In seventeen years as a priest, I've been surprised a lot.  As I've witnessed various persons whom the Lord has placed in my life this week--people whom I met 24 years ago and people who weren't born 24 years ago, something struck me.  An important part of being a spiritual father--at least for me--is being a spiritual child.  Both as a parish priest and now as a college chaplain, I feel like I'm the one who is learning the most!  I'm the one who is most surprised every day.  I am the one who is being educated the most. 

Both in the parish and in the university, I feel like I give the least and receive the most.  Every day is a surprise for me.  The witness I have to offer to others is this: Despite all of my weaknesses, God surrounds me every day with a host of Christian witnesses.  I need these witnesses and am grateful for them.  By virtue of ordination, I am a spiritual father.  But, that fatherhood is vivified by the constant surprise that comes from being a spiritual child who is loved and cared for by the Good Shepherd.

Monday, September 22, 2014

A Priest's Modest Proposal for the Synod on Families: Resolve to Act Like a Family

During the past few weeks, the Catholic blogosphere has been lighting up over a host of controversial topics.  Some of them have to do with the assignments of bishops and cardinals--who's winning in the ideological battles and who is losing.  Depending upon one's point of view, the good guys are being banished and the bad guys are taking over.  Or, from another perspective, the bad guys are finally being overthrown and the good guys are coming in to shake things up.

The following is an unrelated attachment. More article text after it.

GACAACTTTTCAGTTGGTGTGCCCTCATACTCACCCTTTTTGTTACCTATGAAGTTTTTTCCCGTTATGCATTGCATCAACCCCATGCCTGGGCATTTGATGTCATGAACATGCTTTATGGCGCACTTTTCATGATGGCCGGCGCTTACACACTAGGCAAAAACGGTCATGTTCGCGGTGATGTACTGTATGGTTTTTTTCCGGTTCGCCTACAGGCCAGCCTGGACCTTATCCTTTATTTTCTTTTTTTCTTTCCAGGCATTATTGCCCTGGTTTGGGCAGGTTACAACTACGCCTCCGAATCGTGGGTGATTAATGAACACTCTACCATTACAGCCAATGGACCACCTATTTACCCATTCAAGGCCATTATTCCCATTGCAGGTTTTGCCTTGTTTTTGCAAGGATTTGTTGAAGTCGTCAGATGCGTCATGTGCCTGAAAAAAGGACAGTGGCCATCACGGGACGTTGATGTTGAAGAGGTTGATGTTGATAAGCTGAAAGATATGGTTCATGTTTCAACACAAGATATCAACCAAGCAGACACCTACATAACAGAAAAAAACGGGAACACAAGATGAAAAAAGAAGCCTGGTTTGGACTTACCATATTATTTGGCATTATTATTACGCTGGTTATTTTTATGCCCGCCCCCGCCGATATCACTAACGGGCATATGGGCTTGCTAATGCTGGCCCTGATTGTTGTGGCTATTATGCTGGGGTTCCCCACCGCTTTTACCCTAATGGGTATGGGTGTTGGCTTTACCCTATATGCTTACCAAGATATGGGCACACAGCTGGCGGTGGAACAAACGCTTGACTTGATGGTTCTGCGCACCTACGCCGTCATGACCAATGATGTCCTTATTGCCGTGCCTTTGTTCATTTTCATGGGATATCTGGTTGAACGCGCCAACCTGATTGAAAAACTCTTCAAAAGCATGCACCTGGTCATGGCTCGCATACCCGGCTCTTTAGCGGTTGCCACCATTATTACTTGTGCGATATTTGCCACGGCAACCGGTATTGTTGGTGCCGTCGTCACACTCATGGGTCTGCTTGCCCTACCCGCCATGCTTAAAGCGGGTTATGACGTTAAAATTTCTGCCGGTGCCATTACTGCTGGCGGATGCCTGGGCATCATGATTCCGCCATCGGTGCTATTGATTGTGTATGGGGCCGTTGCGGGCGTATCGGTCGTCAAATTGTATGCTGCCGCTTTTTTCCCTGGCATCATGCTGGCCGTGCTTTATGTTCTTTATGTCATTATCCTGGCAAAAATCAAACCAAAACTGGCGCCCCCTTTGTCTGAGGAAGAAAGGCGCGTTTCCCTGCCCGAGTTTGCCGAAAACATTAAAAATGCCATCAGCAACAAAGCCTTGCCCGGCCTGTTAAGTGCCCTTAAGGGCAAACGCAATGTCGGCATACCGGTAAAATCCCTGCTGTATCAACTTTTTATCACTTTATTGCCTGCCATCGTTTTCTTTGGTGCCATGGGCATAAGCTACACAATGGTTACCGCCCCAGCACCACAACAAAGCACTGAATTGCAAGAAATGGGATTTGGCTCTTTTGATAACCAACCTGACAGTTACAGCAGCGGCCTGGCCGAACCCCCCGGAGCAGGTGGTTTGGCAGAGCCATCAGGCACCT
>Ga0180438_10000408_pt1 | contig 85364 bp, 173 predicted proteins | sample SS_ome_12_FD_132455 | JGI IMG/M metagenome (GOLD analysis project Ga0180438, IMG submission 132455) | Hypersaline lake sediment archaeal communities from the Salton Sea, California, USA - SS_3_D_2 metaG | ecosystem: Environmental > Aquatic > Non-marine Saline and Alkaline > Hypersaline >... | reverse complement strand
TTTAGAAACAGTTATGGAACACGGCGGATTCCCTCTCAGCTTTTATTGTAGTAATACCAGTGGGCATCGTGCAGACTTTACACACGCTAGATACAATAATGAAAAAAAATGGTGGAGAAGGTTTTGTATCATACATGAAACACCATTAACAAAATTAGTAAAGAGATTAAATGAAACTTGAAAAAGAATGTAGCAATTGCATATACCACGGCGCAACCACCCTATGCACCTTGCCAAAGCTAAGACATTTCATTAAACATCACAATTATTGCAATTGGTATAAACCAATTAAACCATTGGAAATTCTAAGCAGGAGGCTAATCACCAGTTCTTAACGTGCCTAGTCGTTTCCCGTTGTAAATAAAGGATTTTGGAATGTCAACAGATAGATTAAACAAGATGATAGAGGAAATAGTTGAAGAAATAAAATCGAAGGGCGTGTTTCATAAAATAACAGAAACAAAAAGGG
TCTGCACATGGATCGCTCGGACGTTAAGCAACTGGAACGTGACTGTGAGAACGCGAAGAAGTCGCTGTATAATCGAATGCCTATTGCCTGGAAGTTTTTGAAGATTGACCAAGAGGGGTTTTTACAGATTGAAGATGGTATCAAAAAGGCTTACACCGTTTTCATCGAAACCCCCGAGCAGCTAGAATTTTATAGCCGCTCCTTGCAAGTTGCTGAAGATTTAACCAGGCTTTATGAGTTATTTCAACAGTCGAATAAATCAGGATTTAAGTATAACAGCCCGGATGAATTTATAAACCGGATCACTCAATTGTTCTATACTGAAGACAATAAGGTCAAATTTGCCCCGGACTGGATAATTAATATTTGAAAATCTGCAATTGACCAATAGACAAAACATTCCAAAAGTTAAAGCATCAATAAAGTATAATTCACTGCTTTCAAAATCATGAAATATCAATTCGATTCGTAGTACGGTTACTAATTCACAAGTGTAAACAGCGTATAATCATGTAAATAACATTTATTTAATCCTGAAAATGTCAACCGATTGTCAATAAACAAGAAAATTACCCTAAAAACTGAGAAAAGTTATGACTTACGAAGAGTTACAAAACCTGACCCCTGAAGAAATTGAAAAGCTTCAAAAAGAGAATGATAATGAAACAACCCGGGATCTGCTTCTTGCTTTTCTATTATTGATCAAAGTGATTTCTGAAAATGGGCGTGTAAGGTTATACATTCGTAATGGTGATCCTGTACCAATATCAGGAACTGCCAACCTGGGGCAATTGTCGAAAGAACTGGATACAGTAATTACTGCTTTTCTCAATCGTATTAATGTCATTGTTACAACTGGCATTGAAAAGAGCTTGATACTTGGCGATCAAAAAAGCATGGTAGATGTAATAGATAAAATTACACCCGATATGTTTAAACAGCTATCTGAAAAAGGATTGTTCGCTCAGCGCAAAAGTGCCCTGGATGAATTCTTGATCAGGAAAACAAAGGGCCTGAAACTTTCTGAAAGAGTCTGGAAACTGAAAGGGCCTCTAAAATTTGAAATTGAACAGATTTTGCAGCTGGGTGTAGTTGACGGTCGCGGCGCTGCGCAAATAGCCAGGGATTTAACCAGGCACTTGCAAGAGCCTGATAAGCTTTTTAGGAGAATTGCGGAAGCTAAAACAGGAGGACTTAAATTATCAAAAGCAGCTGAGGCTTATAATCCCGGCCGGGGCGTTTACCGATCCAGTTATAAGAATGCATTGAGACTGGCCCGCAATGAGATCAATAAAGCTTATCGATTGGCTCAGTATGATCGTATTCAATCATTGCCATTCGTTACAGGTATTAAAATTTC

Besides personnel matters, there are doctrinal matters.  The Pope has called for a Synod on the Family and one of the hot button topics is the issue regarding communion for the divorced and remarried.  If the press reports are accurate, there are major battles shaping up in the College of Cardinals, one cardinal even speaking of a conspiracy of other cardinals against him.

All of this might make for good press, but I just want to speak from my very small experience as a priest who serves regular people every day.

Maybe . . . just maybe . . . what we need is a little less shake-up and a little more continuity.  Maybe we need a little less controversy, innovation, and change and a little more communion, familiarity, and stability.  I'm not talking about changes that might be good for pastoral governance--like reforming Vatican dicasteries, adapting annulment procedures, and directing the Church towards living the New Evangelization.  I don't mean the kind of change that moves people toward greater holiness, greater apostolic zeal, or greater virtue.  I mean the kind of change that just tends to stir up things in the lives of the Faithful and makes their life more tumultuous.